Blog Post

Acute Food Insecurity Rampant in Africa South of the Sahara: GRFC Released


Africa south of the Sahara continues to suffer from alarmingly high rates of acute food insecurity. According to the 2023 Global Report on Food Crises (GRFC)[1], out of 58 countries/territories whose populations experienced IPC Phase 3 (Crisis) food insecurity in 2022, the Democratic Republic of the Congo and Ethiopia had the highest numbers (26.4 million and 23.6 million, respectively). In addition, more than 40 percent of the 258 million people worldwide who experienced acute food insecurity in 2022 lived in just five countries/territories – three of which are in SSA (DCR, Ethiopia, and Nigeria).

The region also witnessed the highest rates of IPC Phase 5 (Catastrophe) food insecurity, with more than half of the global population experiencing this level of hunger living in Somalia. Thousands of households in South Sudan, Nigeria, and Burkina Faso also experienced Catastrophe-level hunger in the past year.

While the numbers may be higher in SSA, however, the drivers of food insecurity in the region do not differ from those in the rest of the world. Persistent conflict and civil insecurity, extreme weather events driven by climate change, economic downturns, and the impacts of the COVID-19 pandemic and the Russia-Ukraine war all continue to contribute to a lack of food availability, affordability and access.

In Central and Southern Africa, 22 percent of the analyzed population in 13 countries saw IPC Phase 3 or higher levels of food insecurity in 2022. The report classifies the following as experiencing major food crises: Angola, Central African Republic, Democratic Republic of the Congo, Eswatini, Madagascar, Malawi, Mozambique, Namibia, United Republic of Tanzania, Zambia, and Zimbabwe. The number of people experiencing acute food insecurity in the region ballooned by 67 percent between 2016 and 2021; while some of this increase is due to expanded analysis coverage, the report emphasizes that the rapid growth in hunger rates in the region can largely be traced back to skyrocketing food prices, protracted conflicts, and extreme weather events. As just one example, food price inflation in Zimbabwe grew by an astonishing 285% in 2022. While the report projects that some countries in the region will see a decline in acute food insecurity by the end of 2023, others will continue to fall deeper into hunger and poverty as they continue to face multiple and interwoven shocks.

In East Africa, 22 percent of the analyzed population in 8 countries saw IPC Phase 3 or higher levels of food insecurity in 2022. Of these, Burundi, Ethiopia, Kenya, Somalia, South Sudan, the Sudan, and Uganda experienced major food crises. Hunger levels rose most significantly in Kenya: an 84 percent increase between 2021 and 2022. Somalia saw a 61 percent increase, while the Sudan saw a 20 percent increase. Overall, the number of people facing IPC Phase 3 level food insecurity and above in the region has grown by more than 10 million per year since 2020. The report again acknowledges expanded analysis coverage as a partial driver of this increase, but emphasizes the role of worsening conflicts, droughts and flooding, and economic challenges. In 2023, Kenya and Somalia are expected to face continued significant deteriorations in their food security situations due to ongoing drought, high food prices, and conflict.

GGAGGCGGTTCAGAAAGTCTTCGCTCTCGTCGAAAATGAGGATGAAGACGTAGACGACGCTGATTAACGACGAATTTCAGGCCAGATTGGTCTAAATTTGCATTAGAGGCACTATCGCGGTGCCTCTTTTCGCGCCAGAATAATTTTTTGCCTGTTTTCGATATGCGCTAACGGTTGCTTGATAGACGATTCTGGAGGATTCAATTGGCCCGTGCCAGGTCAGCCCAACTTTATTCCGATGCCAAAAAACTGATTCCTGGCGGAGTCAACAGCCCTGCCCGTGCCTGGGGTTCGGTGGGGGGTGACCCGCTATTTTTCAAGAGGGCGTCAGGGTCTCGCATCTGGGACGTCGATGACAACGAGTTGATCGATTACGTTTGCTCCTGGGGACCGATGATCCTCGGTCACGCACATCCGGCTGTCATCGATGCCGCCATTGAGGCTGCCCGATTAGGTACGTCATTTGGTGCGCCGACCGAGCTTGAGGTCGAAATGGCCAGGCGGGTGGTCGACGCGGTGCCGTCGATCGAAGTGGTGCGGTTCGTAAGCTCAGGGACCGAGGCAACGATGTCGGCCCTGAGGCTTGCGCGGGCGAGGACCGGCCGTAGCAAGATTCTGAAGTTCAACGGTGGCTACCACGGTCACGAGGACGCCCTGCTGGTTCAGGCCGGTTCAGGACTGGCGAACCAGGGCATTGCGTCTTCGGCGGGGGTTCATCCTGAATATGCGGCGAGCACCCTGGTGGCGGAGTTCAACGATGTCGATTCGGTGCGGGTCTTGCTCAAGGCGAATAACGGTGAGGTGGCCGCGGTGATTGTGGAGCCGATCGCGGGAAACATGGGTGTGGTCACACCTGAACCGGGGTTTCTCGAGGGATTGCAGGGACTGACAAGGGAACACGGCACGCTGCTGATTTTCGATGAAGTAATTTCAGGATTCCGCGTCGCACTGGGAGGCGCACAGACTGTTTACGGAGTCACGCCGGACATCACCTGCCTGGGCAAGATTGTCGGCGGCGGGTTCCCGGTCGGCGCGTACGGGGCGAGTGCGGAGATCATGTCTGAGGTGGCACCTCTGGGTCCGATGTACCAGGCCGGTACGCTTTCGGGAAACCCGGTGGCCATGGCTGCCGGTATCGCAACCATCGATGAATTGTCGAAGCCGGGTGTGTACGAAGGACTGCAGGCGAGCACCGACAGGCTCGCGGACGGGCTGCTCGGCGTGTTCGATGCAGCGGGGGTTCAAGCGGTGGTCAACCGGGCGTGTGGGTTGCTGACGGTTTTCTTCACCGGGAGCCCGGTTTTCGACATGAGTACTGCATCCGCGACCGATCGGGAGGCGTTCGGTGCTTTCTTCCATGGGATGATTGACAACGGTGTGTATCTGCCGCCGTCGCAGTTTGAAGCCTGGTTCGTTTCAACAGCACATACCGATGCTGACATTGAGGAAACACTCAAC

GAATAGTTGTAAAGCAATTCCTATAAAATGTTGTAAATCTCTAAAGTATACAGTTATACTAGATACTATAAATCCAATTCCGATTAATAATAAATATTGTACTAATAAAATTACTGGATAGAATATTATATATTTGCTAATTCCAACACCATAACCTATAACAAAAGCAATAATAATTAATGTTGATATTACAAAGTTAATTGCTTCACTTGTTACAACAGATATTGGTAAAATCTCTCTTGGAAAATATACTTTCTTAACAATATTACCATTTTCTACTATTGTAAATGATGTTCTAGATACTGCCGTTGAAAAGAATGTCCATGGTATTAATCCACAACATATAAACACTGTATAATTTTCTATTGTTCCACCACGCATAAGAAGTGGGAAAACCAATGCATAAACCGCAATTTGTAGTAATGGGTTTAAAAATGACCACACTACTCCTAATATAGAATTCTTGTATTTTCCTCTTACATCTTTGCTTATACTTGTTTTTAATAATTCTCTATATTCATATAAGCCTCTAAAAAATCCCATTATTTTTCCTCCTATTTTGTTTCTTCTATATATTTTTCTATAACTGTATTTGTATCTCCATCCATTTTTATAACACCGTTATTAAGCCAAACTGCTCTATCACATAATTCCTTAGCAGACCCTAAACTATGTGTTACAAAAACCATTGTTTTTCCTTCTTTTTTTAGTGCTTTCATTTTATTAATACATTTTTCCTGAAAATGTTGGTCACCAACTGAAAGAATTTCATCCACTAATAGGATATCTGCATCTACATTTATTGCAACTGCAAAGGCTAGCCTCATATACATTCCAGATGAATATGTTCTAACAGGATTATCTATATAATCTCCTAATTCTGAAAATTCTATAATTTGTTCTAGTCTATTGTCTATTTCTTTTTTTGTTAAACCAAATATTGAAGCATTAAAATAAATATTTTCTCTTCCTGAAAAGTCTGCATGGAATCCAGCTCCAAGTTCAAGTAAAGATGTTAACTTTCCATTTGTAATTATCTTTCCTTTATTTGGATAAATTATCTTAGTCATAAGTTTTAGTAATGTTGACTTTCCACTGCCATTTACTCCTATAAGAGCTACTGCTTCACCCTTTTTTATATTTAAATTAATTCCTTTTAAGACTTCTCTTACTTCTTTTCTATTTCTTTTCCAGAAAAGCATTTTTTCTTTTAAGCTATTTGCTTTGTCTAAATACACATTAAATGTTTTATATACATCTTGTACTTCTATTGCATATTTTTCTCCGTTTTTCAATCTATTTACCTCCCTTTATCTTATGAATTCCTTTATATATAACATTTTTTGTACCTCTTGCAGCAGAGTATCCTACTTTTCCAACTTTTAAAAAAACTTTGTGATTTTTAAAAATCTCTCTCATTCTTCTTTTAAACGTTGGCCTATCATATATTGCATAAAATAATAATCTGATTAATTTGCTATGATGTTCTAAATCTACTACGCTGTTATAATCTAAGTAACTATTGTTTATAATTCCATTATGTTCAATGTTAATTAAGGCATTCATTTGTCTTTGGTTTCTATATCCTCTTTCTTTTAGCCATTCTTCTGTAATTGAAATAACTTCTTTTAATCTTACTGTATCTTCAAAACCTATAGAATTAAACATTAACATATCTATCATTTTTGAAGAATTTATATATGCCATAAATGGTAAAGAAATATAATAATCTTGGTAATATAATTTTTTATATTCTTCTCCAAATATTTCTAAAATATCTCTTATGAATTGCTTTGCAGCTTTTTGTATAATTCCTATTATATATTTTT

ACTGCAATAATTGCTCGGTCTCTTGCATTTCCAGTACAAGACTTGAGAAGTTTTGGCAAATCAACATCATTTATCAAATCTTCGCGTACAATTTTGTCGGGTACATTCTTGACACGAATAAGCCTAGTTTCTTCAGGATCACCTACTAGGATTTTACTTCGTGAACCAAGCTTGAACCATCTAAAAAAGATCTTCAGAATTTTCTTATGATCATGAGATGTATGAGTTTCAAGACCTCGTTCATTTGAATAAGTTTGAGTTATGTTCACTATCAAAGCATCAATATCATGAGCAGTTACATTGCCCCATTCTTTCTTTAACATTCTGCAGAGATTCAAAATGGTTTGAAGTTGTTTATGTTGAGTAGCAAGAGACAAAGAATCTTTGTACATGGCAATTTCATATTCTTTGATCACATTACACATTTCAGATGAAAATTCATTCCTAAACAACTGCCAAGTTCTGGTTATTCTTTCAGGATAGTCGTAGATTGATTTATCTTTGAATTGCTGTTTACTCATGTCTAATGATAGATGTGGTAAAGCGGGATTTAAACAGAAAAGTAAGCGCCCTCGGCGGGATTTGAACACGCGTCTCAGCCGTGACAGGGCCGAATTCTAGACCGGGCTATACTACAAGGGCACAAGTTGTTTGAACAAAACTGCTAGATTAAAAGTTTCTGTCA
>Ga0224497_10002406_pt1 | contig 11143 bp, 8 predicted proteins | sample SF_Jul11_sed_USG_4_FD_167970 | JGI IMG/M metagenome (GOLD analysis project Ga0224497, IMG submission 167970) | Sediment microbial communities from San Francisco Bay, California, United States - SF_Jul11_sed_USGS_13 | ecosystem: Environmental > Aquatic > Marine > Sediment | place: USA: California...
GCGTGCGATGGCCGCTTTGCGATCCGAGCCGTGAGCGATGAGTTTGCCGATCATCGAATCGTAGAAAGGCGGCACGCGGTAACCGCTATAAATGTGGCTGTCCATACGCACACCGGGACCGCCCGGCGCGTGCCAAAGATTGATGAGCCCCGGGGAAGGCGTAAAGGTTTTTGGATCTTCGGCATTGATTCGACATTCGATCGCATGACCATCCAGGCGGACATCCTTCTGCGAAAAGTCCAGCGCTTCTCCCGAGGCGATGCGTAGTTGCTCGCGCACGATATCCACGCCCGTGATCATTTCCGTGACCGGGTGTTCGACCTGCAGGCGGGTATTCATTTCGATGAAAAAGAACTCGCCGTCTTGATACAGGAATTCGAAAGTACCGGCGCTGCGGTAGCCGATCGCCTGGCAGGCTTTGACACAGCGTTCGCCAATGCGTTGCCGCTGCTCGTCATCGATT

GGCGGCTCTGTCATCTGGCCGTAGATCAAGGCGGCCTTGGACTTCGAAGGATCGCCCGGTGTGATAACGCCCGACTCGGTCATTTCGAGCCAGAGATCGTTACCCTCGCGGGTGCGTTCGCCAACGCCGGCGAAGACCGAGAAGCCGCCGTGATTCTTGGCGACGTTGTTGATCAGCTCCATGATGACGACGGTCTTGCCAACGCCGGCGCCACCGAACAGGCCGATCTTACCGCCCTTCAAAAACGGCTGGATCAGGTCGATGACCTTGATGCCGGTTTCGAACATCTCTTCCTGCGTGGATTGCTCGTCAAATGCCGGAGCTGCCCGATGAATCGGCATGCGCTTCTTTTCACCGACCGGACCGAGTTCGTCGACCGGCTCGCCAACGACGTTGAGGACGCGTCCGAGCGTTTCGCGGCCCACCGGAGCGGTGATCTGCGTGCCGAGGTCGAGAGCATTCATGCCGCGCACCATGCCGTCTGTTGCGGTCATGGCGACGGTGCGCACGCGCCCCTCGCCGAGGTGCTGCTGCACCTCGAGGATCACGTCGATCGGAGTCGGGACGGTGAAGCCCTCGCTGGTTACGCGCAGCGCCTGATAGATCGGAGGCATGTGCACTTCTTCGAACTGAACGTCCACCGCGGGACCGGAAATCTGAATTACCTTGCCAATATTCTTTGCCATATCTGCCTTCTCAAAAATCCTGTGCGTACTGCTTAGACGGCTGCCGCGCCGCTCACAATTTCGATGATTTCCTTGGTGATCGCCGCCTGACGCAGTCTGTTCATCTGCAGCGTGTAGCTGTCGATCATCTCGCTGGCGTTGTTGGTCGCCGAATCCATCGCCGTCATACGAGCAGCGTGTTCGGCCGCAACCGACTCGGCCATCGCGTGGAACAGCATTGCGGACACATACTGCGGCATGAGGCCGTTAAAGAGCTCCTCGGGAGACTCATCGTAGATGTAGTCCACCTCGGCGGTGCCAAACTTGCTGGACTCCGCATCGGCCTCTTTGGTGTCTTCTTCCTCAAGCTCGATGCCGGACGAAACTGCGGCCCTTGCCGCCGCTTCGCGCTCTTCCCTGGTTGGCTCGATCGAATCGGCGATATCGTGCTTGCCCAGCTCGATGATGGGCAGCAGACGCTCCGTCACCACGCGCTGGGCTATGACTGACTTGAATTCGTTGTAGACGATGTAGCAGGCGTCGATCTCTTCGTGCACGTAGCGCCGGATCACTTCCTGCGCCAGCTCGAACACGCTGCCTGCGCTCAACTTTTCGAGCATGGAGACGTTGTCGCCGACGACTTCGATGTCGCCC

The Horn of Africa in particular has been hit hard with the worst drought in more than 40 years. The extreme weather has decimated the livelihoods and assets of both pastoral and farming households, drastically reducing their purchasing power at the same time they were facing rising food prices. While rainfall in some areas of the region have provided a little relief, the report emphasizes that the impacts of the drought will be long-lasting, even if seasonal precipitation is close to average.

In West Africa and the Sahel, 12 percent of the analyzed population in 15 countries experienced CH Phase 3 food insecurity or higher. Of these, Burkina Faso, Cameroon, Chad, Guinea, Mali, Mauritania, Niger, Nigeria, and Sierra Leone were classified as major food crises. The report states that this number represents nearly 40 percent more people in acute food insecurity than in 2021, despite reduced analysis coverage.

The Lake Chad Basin and the Central Sahel have both experienced protracted conflict and multiple extreme weather events in recent years, leading to extensive food insecurity and malnutrition rates. These multiple shocks have also displaced significant swathes of the population, which the report identifies as both a driver and a consequence of food insecurity.

To address these ongoing and future food crises in the region, the GRFC states that the international community needs to take action well before a country or territory reaches IPC Phase 5 hunger. In Phases 3 and 4, while populations are already facing reduced food access and availability and diminished livelihoods, there is still time to avert worsening hunger. In addition, such early action is much more cost-effective than later humanitarian aid.


[1] The GRFC analysis is based mainly on data from the Integrated Food Security Phase Classification (IPC) or the Cadre Harmonisé (CH), which estimate the populations in need of food, nutrition, and/or livelihood assistance. When data from these sources are not available, the GRFC utilizes the Famine Early Warning Systems Network (FEWS NET), the World Food Programme’s (WFP) Consolidated Approach for Reporting Indicators (CARI), and country-specific Humanitarian Needs Overviews (HNO).